Stash Or Trash Your Fashion Finds With The Swipe Of A Finger – Forbes
Jessica Wilson dropped out of college after her counselor told her that she “didn’t have it in her” to make her dream fashion career a reality. Then Jessica dreamed even bigger, connected the dots between fashion and technology and is now the 22-year-old cofounder of Stashd, an iPhone app that lets you stash or trash your favorite fashion finds with the swipe of your finger.
“Stashd brings ‘browsing’ and fashion discovery to the digital space, changing the way shoppers (women and men) engage in online shopping,” says Wilson. “Stashd presents the user with a singular item and a choice to either swipe left to trash the item or swipe right to stash it into a centralized virtual wardrobe. The wardrobe can be shared with friends, purchased and used for style inspiration.”
Stashd is fun, simple and has an addictive swiping motion made famous by Tinder. But the story I want to tell is about Jessica Wilson, the young woman who made it happen, a woman in tech who isn’t a techie:
Jessica Wilson: I grew up on a farm in Australia. When I was 16 and in 10th grade, our school didn’t allow us to have after-parties, so I started organizing events at my farm. Soon kids from other high schools were hiring me to throw parties on my farm. I did that for over two years and went off to college to learn about event production. I had this heavy interest in fashion and wanted to do an internship producing runway shows. My career advisor said I’d never get a job in fashion because I didn’t have contacts and I “didn’t have it in me.” I literally knocked on the doors of every fashion house in Sydney. Finally I got my break — an internship at a fashion house that turned into a full time job. I dropped out of college and went on to freelance with designers in Australia, New York and Paris, co-producing shows and working with leading PR and event companies.
I started working out of Fishburners, a tech coworking space and entrepreneurial community in Sydney. Being 22 and connected with social media and how the platforms are progressing, surrounding myself at Fishburners with the latest technology and working within the fashion industry, I noticed patterns and innovations within the tech and fashion worlds. From fashion bloggers with large online followings being seated in front of magazine editors at the fashion shows to the latest iPhone apps, I saw a shift and began to join the dots.
At Fishburners, I sat right of Pete Neill, a self-taught iOS developer who has sold successful apps and is passionate about teaching kids how to code. I started talking to Pete about innovative ways to connect fashion and technology. Pete and I bonded over our shared interest in how the two very different industries are merging together to compliment the other, and within six weeks Pete built Stashd. In the beginning I would talk about fashion and he would have no idea what I was talking about, and he would talk about coding and l would have no idea what he was talking about. But together, we figured it out and have taken Stashd to where it is today. Pete is now teaching me how to code because I want to know how things work.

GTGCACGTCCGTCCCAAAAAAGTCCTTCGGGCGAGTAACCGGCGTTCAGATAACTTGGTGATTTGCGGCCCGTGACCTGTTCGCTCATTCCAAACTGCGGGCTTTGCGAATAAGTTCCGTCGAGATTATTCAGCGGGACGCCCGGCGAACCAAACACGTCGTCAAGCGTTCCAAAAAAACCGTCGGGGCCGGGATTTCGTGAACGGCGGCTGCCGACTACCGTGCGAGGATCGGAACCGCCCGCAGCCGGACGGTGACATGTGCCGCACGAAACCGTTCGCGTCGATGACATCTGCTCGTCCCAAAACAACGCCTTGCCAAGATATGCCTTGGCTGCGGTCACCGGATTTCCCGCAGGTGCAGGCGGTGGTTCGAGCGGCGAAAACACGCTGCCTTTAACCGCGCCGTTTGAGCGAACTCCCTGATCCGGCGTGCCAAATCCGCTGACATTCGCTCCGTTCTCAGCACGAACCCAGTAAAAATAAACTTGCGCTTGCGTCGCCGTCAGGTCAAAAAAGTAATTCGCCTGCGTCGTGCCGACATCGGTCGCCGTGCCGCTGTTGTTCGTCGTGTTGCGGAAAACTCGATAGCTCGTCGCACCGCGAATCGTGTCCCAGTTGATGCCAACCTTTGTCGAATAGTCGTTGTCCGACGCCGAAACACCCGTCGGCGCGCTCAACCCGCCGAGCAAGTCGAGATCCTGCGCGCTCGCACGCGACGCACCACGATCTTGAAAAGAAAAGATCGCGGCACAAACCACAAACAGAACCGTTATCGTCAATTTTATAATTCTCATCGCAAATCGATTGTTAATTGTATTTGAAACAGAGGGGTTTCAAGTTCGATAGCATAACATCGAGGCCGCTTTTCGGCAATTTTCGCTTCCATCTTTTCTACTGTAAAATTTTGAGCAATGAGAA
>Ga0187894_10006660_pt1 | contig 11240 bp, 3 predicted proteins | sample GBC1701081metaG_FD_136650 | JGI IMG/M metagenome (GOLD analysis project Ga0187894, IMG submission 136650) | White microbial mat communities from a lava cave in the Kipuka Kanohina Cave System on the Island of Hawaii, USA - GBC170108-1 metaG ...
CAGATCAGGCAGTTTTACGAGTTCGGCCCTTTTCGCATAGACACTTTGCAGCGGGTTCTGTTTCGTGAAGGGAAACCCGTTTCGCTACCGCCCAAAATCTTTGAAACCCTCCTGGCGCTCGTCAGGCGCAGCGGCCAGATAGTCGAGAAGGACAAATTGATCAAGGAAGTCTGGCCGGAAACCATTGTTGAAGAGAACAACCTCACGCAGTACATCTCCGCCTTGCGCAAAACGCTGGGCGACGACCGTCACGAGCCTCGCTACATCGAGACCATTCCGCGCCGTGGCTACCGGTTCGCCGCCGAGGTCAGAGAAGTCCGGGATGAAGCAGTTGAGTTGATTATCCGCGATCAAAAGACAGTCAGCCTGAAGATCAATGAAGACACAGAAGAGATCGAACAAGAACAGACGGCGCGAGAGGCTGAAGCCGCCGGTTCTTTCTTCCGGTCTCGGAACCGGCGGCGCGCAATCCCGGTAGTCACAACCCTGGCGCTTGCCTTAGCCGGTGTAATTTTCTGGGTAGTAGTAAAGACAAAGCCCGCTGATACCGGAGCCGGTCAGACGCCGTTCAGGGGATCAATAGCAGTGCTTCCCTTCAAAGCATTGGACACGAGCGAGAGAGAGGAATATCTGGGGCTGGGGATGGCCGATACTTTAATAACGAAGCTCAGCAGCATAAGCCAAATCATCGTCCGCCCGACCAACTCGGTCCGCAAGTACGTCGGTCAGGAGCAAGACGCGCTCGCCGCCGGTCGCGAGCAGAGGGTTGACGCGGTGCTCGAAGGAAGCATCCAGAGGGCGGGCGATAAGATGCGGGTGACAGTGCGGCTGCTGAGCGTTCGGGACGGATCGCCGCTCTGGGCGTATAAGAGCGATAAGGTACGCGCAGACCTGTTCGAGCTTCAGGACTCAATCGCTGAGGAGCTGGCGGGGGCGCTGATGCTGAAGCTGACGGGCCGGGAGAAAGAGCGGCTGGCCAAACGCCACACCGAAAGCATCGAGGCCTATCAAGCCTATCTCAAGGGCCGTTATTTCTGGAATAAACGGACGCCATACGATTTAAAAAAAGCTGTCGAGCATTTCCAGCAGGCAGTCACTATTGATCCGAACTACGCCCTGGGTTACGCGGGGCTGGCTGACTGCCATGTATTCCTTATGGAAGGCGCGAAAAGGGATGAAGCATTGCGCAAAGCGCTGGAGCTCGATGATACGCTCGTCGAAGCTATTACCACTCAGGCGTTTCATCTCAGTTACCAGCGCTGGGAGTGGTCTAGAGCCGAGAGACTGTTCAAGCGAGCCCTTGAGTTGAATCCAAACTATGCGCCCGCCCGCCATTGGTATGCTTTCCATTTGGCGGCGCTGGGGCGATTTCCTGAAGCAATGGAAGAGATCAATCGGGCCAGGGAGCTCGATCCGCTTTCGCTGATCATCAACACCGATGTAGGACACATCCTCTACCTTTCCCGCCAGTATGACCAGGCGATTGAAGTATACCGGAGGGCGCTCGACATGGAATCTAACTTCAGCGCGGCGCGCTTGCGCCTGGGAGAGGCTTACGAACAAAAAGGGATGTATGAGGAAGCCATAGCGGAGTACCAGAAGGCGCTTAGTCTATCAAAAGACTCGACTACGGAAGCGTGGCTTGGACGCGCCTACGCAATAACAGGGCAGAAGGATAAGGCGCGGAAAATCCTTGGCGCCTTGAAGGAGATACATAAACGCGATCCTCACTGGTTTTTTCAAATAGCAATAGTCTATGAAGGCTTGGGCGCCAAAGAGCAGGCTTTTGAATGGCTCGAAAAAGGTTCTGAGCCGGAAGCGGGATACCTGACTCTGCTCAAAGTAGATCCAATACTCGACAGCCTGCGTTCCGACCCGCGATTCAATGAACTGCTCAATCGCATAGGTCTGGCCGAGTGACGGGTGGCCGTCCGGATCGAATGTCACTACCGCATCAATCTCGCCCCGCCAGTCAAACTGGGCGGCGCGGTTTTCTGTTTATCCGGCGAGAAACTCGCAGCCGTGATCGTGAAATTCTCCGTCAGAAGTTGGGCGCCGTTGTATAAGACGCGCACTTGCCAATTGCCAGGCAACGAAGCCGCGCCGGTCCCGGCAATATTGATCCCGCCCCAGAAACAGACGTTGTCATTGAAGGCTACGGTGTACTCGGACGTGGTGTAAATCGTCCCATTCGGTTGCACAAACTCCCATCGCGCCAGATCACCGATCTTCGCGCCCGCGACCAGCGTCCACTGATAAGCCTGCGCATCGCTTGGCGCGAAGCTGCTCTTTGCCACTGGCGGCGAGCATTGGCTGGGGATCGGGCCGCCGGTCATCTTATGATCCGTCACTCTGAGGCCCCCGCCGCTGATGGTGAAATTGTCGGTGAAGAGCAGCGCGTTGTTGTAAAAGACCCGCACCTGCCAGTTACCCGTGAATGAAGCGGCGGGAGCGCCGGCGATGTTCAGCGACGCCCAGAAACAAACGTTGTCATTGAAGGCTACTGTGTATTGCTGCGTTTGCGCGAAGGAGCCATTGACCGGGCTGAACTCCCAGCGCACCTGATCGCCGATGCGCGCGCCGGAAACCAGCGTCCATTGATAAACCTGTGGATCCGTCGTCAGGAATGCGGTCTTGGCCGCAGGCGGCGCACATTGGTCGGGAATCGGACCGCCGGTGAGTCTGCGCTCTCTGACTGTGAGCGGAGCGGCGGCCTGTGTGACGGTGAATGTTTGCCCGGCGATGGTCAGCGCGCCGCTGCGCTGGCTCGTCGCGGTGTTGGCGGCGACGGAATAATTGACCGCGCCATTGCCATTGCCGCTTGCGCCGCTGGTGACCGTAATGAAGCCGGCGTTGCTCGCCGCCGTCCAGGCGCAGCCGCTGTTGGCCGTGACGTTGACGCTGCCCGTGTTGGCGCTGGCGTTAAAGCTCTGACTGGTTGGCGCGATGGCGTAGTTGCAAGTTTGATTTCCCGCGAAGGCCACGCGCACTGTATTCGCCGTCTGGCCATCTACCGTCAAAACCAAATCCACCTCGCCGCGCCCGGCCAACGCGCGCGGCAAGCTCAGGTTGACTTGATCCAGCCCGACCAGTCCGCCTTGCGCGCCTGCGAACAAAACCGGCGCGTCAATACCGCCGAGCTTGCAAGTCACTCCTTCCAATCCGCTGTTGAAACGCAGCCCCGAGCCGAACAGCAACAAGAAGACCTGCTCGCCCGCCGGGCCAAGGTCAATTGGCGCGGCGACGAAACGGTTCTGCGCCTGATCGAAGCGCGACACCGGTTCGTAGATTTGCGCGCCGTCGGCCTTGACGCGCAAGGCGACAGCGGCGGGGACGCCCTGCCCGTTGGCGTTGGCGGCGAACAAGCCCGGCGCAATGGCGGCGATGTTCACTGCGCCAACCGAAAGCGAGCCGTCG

That was November 2013. Today, Stashd has users in 85 countries, has had 500,000 items ‘stashd,” been featured within Apples Best New Apps in 11 countries and within the top 10 Lifestyle apps in five countries. We’re affiliated with top-tier, global shipping online stores like Net-a-porter, Mr Porter, Sense.com and Farfetch.
Denise Restauri: You find gaps in the market and find ways to fill them. You are determined and passionate. What keeps you challenged and motivated?
Wilson: I like the challenge of changing the way in which we think about approaching a problem and viewing it as an opportunity. The entrepreneurial role is all based around solving a problem. With the shift in the fashion industry and the introduction of technology within the retail sector, it has just been identifying the problem (opportunity) and then working to solve it!
Restauri: Let’s talk funding.
Wilson: We are currently bootstrapping. Pete does all the major aspects of the coding and I’ve built an amazing board of advisors. I currently do all the PR, marketing and strategy whilst learning to code. I continue to produce and freelance fashion events in New York, Paris and Australia. The projects I work on compliment Stashd because they keep me directly involved with fashion. One of the great things about working at Fishburners is the support of the co-workers, the community – we help each other. We are starting to seek investment to grow the team.
Restauri: Where you want to be in six months from now?
Wilson: I want to become affiliated with more stores — both the online end of brick and mortar and online retailors and boutiques that align with what our users want and continue to ‘stash’ into their virtual wardrobe, essentially acting as a buyer.
I am developing strategic alignments with style opinion leaders to incorporate into the app to leverage sales and increase consumer validation on selected items. I plan to really grow the tech side to become an accurate tool for trend forecasting on a global scale, saving retailers large sums by reducing wasted stock.